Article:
Physical benefits of Salat prayers in Islam

Nicholas Ghantous
London, United Kingdom

 

The five pillars of Islam are the foundation of the religion. They define a practicing Muslim’s identity and guide Muslims towards communally shared values and service to Allah (God). The pillars consist of the profession of faith, pilgrimage, alms, fasting, and prayer. The pillar of prayer is known as salat. The five salat prayers are spread throughout the day and designed to express devoted worship and close communication with Allah. According to the Qur’an, when prophet Muhammed ascended to Heaven, he received and relayed God’s wish for practicing Muslims to pray five times a day: Salat al-fajr (dawn), Salat al-Zuhr (midday), Salat al-’asr (late afternoon), Salat al-maghrib (dusk), and Salat al-’isha (night). In Muslim countries, the time of prayer is indicated for all by a muezzin, who utters a call to prayer from a mosque nearby.

Figures 1 and 2 from Kamran.2

Each prayer contains a certain number of rakats, a series of postures performed during the prayer. The morning consists of two compulsory rakats, meaning the cycle of prayer will be repeated twice. In the afternoon and late afternoon, four rakats are obligatory for each prayer. Once the sun begins to set in the evening, another three rakats are to be performed by the individual, and prayers end with a series of four rakats before bed. In total, a practicing Muslim will perform seventeen rakats a day, each with seven to nine postures per sequence, totaling 119 to 153 postures performed per day. The salat regime is spiritually demanding, but it is also worth noting the physical demands and benefits that come with such a rigorous routine. Analyzing the seven key positions undertaken each day by practicing Muslims, there are many visible engagements of muscular contraction, elongation, and joint flexion that improve physical health.

The third posture performed during an individual rakat is called Ruk’u, as seen in Figure 1. The posture focuses on a straight back and legs with the hands resting on the knees. This movement is held for a duration of ten to twelve seconds. This static stance stretches the hamstrings and increases spinal mobilization through lumbar flexion. Two postures later, in the Sajdah position seen in Figure 2 on the right, participants focus on keeping seven points of contact with the ground, including feet, knees, hands, and forehead. This pose improves blood circulation to the head and gently stretches the thoracic spine and hips, increasing hip mobility.

Figure 3 from Kamran.2

Sajdah is followed by Jalsa, shown in Figure 3, the sixth position performed in the rakat. Jalsa focuses on sitting back on the shins with body weight distributed onto an extended foot. This posture stretches the quadriceps and promotes knee and ankle mobility, which are beneficial for basic movements such as walking and running.

The connection between musculoskeletal health and salat postures is evident, but can overall physical improvement also be predicted based solely on the regime of the salat prayers? In a 2013 article published by Sami Saleh AlAbdulwahab and the Department of Rehabilitation Health Sciences at King Saud University of Riyadh in Saudi Arabia,1 salat was studied in connection with movement control and balance. Sixty healthy males were divided into two equal groups: one group of thirty who had prayed regularly under the salat prayer schedule for the five previous years, and another group of thirty who did not practice Islam. Neither group was involved in other forms of exercise that could skew the results. After completing sensorimotor tasks to test movement control and balance, the subjects who practiced Islamic prayers had significantly better reaction times, movement velocity, end point excursion, maximum excursion, and directional control. The study concluded that the dynamic stability of Muslims who practiced salat was significantly better than non-practicing participants. Repetitive concentric and eccentric joint motion and muscle contraction was correlated with improved postural stability and balance. Actions such as maintaining body sway requires muscular reaction forces to be activated through points of contact with the ground. Postural stability and balance are heavily dependent on muscular components, which are engaged throughout the salat prayer routine.2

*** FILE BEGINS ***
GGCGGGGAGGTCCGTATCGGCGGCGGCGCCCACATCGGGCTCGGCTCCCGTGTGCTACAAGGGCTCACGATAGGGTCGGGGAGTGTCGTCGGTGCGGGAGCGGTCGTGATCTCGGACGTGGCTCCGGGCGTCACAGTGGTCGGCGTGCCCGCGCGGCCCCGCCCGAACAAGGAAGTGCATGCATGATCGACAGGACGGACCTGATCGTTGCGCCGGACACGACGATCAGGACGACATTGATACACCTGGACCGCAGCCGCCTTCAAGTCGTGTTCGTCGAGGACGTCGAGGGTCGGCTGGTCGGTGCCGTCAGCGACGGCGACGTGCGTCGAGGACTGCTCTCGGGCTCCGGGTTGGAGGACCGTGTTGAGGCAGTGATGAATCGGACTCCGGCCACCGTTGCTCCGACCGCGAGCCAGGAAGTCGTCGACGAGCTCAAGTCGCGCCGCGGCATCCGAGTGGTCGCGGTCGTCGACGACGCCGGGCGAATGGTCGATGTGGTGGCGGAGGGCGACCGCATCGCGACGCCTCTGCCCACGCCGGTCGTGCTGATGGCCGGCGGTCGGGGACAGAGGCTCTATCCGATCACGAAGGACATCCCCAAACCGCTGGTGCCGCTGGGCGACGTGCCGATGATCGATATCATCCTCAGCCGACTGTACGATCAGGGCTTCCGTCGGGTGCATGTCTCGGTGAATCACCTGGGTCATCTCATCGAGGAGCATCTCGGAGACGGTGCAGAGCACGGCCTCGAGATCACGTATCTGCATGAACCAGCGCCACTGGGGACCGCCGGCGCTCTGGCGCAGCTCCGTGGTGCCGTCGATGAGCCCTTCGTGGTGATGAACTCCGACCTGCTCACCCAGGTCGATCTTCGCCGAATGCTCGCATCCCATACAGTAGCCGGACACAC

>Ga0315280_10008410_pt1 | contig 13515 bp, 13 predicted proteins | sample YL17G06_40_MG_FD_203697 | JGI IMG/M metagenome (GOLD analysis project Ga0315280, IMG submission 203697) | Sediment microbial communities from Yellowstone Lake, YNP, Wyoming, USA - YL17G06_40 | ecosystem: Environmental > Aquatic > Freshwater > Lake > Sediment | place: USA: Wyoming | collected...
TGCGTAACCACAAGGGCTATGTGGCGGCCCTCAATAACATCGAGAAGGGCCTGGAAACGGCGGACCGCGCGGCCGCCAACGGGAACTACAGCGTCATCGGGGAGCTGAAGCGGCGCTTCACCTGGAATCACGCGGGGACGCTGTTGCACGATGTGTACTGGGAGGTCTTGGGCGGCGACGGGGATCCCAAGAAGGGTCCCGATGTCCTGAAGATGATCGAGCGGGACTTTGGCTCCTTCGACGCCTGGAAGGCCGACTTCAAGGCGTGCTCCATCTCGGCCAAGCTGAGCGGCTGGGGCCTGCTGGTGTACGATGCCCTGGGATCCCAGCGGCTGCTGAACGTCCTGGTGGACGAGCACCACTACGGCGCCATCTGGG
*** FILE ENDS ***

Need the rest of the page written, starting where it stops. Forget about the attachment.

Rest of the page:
Islam has spiritual and material impact for Muslims worldwide. The Qur’an holds wisdom and guides spiritual journeys towards a healthy relationship with Allah for millions of people. The salat prayer is a fundamental piece of Islam. Aside from its extensive spiritual value, the Islamic routine also has significant physical benefits for its participants. By consistently incorporating static stretches and promoting joint mobilization, the daily routine helps develop a healthy and mobile foundation for a person’s body.

 

End notes

  1. Sami Saleh AlAbdulwahab et. al., “Physical Activity Associated with Prayer Regimes Improves Standing Dynamic Balance of Healthy People,” J Phys Ter Sci 25(12): 1565-1586, 2013.
  2. Ghazal Kamran, “Physical Benefits of (Salah) Prayer – Strengthen the Faith and Fitness,” Journal of Novel Physiotherapy and Rehabilitation 2:43-53, 2018. Images made available via Heighten Science Publications Corporation Open Access, CC BY 4.0, https://heighpubs.org/jnpr/jnpr-aid1020.php.

 


 

NICHOLAS GHANTOUS is a high school senior at the American School in London. Along with multiple sports and extracurricular activities, Nick has found a passion in the field of science, which he is looking to pursue at university after taking advanced related classes such as AP Biology, Chemistry, and Psychology over the past two years. Nick’s academic interests led him to Hektoen International to work as an intern over the summer to create an extended article of his choice alongside Dr. James Franklin.

 

Summer 2022  |  Sections  |  Antiquity